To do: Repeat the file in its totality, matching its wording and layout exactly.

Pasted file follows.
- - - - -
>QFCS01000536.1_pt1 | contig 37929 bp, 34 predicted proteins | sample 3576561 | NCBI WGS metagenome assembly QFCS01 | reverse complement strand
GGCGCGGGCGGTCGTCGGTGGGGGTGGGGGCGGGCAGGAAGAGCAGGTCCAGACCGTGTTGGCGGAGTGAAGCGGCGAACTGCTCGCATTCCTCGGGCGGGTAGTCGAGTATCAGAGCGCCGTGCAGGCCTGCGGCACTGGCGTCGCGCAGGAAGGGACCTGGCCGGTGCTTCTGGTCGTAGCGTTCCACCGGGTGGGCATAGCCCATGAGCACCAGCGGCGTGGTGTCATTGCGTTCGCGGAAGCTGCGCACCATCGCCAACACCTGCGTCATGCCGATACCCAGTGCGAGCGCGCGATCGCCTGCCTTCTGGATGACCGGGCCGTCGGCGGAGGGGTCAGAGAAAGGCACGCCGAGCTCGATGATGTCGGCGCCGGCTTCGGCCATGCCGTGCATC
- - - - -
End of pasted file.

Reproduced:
>QFCS01000536.1_pt1 | contig 37929 bp, 34 predicted proteins | sample 3576561 | NCBI WGS metagenome assembly QFCS01 | reverse complement strand
GGCGCGGGCGGTCGTCGGTGGGGGTGGGGGCGGGCAGGAAGAGCAGGTCCAGACCGTGTTGGCGGAGTGAAGCGGCGAACTGCTCGCATTCCTCGGGCGGGTAGTCGAGTATCAGAGCGCCGTGCAGGCCTGCGGCACTGGCGTCGCGCAGGAAGGGACCTGGCCGGTGCTTCTGGTCGTAGCGTTCCACCGGGTGGGCATAGCCCATGAGCACCAGCGGCGTGGTGTCATTGCGTTCGCGGAAGCTGCGCACCATCGCCAACACCTGCGTCATGCCGATACCCAGTGCGAGCGCGCGATCGCCTGCCTTCTGGATGACCGGGCCGTCGGCGGAGGGGTCAGAGAAAGGCACGCCGAGCTCGATGATGTCGGCGCCGGCTTCGGCCATGCCGTGCATC